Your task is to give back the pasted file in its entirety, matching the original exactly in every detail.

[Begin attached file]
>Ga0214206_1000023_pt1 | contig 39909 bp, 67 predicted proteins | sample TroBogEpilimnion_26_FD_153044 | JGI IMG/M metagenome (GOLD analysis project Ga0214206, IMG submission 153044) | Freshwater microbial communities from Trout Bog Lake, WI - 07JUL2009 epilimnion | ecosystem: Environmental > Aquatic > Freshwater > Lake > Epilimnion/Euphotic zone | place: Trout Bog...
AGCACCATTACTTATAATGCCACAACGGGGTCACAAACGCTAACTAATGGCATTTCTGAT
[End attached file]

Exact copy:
>Ga0214206_1000023_pt1 | contig 39909 bp, 67 predicted proteins | sample TroBogEpilimnion_26_FD_153044 | JGI IMG/M metagenome (GOLD analysis project Ga0214206, IMG submission 153044) | Freshwater microbial communities from Trout Bog Lake, WI - 07JUL2009 epilimnion | ecosystem: Environmental > Aquatic > Freshwater > Lake > Epilimnion/Euphotic zone | place: Trout Bog...
AGCACCATTACTTATAATGCCACAACGGGGTCACAAACGCTAACTAATGGCATTTCTGAT